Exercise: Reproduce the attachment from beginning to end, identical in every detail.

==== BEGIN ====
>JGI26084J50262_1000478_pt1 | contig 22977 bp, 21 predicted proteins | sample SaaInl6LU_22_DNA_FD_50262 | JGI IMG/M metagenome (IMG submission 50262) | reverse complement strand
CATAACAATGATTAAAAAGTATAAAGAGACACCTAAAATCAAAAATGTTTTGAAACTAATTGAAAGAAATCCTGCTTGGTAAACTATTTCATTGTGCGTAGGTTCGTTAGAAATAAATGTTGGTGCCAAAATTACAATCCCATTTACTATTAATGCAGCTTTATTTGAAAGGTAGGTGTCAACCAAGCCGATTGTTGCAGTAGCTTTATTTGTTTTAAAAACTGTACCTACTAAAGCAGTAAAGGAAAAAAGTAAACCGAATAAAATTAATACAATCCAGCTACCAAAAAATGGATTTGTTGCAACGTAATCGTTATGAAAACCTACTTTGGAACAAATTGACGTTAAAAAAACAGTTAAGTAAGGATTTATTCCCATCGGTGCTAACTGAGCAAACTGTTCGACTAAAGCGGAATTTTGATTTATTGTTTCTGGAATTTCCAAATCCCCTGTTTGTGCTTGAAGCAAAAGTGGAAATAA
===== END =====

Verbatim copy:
>JGI26084J50262_1000478_pt1 | contig 22977 bp, 21 predicted proteins | sample SaaInl6LU_22_DNA_FD_50262 | JGI IMG/M metagenome (IMG submission 50262) | reverse complement strand
CATAACAATGATTAAAAAGTATAAAGAGACACCTAAAATCAAAAATGTTTTGAAACTAATTGAAAGAAATCCTGCTTGGTAAACTATTTCATTGTGCGTAGGTTCGTTAGAAATAAATGTTGGTGCCAAAATTACAATCCCATTTACTATTAATGCAGCTTTATTTGAAAGGTAGGTGTCAACCAAGCCGATTGTTGCAGTAGCTTTATTTGTTTTAAAAACTGTACCTACTAAAGCAGTAAAGGAAAAAAGTAAACCGAATAAAATTAATACAATCCAGCTACCAAAAAATGGATTTGTTGCAACGTAATCGTTATGAAAACCTACTTTGGAACAAATTGACGTTAAAAAAACAGTTAAGTAAGGATTTATTCCCATCGGTGCTAACTGAGCAAACTGTTCGACTAAAGCGGAATTTTGATTTATTGTTTCTGGAATTTCCAAATCCCCTGTTTGTGCTTGAAGCAAAAGTGGAAATAA